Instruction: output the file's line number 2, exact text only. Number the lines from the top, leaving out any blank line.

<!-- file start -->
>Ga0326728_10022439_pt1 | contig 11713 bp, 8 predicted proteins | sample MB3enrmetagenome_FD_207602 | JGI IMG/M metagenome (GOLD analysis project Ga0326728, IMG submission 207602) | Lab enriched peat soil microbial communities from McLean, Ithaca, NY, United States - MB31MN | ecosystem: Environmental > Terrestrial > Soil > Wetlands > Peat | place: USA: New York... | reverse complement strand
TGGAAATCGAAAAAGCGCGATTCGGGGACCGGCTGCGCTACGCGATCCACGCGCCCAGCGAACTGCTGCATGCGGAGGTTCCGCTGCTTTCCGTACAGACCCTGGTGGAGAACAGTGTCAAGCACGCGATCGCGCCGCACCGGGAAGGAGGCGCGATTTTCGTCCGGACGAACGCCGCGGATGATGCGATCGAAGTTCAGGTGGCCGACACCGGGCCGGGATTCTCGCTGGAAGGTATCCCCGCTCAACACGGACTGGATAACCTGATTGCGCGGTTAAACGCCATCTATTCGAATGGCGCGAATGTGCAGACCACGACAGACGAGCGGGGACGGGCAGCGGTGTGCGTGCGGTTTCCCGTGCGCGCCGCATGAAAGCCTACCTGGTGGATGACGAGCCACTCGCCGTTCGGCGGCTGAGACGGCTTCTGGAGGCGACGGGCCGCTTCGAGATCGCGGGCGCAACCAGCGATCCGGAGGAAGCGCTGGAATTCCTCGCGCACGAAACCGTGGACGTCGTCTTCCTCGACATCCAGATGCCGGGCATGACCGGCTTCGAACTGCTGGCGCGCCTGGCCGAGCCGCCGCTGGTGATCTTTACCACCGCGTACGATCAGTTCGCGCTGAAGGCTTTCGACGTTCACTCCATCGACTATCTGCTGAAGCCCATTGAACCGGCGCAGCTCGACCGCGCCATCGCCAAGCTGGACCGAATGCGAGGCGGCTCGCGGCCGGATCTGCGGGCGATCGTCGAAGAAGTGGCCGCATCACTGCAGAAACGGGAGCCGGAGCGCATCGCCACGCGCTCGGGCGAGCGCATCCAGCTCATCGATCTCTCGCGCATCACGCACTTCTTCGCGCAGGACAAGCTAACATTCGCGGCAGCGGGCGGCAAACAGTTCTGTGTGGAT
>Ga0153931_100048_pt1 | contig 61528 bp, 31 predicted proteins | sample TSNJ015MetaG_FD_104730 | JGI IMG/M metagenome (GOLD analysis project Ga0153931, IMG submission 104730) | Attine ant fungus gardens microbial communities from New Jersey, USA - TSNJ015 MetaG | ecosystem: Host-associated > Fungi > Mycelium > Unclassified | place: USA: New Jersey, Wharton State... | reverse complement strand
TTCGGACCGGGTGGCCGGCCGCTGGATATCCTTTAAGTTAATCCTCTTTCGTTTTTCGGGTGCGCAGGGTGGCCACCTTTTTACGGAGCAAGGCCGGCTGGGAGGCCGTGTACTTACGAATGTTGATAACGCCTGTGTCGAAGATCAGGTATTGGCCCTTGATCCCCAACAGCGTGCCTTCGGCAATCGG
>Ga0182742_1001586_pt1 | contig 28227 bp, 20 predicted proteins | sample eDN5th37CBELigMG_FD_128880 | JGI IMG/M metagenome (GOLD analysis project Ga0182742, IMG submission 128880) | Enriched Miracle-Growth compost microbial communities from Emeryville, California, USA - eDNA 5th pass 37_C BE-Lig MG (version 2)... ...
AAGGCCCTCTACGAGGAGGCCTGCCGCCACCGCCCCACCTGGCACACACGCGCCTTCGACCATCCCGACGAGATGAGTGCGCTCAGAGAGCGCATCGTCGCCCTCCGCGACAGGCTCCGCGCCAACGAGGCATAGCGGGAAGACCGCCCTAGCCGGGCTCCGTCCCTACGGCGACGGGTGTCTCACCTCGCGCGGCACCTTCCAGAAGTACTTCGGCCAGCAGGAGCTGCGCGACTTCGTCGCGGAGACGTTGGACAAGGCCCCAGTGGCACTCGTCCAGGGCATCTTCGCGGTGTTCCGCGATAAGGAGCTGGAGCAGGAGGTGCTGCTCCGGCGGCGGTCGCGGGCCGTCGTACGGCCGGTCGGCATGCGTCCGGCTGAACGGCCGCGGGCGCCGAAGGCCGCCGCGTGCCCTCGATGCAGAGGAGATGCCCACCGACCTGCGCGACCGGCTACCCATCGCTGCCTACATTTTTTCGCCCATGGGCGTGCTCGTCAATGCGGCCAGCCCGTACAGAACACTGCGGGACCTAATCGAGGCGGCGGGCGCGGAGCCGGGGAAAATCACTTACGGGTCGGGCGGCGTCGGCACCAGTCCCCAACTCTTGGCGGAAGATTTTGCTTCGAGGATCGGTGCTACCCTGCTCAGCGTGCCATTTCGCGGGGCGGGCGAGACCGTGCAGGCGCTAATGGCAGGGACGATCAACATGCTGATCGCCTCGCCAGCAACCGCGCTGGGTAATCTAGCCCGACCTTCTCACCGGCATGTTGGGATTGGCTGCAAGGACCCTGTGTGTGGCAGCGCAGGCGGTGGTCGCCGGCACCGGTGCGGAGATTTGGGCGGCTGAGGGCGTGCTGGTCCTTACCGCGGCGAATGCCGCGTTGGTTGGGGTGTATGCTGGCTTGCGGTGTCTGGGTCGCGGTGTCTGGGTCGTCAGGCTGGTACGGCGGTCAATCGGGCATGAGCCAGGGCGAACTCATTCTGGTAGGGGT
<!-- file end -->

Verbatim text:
TGGAAATCGAAAAAGCGCGATTCGGGGACCGGCTGCGCTACGCGATCCACGCGCCCAGCGAACTGCTGCATGCGGAGGTTCCGCTGCTTTCCGTACAGACCCTGGTGGAGAACAGTGTCAAGCACGCGATCGCGCCGCACCGGGAAGGAGGCGCGATTTTCGTCCGGACGAACGCCGCGGATGATGCGATCGAAGTTCAGGTGGCCGACACCGGGCCGGGATTCTCGCTGGAAGGTATCCCCGCTCAACACGGACTGGATAACCTGATTGCGCGGTTAAACGCCATCTATTCGAATGGCGCGAATGTGCAGACCACGACAGACGAGCGGGGACGGGCAGCGGTGTGCGTGCGGTTTCCCGTGCGCGCCGCATGAAAGCCTACCTGGTGGATGACGAGCCACTCGCCGTTCGGCGGCTGAGACGGCTTCTGGAGGCGACGGGCCGCTTCGAGATCGCGGGCGCAACCAGCGATCCGGAGGAAGCGCTGGAATTCCTCGCGCACGAAACCGTGGACGTCGTCTTCCTCGACATCCAGATGCCGGGCATGACCGGCTTCGAACTGCTGGCGCGCCTGGCCGAGCCGCCGCTGGTGATCTTTACCACCGCGTACGATCAGTTCGCGCTGAAGGCTTTCGACGTTCACTCCATCGACTATCTGCTGAAGCCCATTGAACCGGCGCAGCTCGACCGCGCCATCGCCAAGCTGGACCGAATGCGAGGCGGCTCGCGGCCGGATCTGCGGGCGATCGTCGAAGAAGTGGCCGCATCACTGCAGAAACGGGAGCCGGAGCGCATCGCCACGCGCTCGGGCGAGCGCATCCAGCTCATCGATCTCTCGCGCATCACGCACTTCTTCGCGCAGGACAAGCTAACATTCGCGGCAGCGGGCGGCAAACAGTTCTGTGTGGAT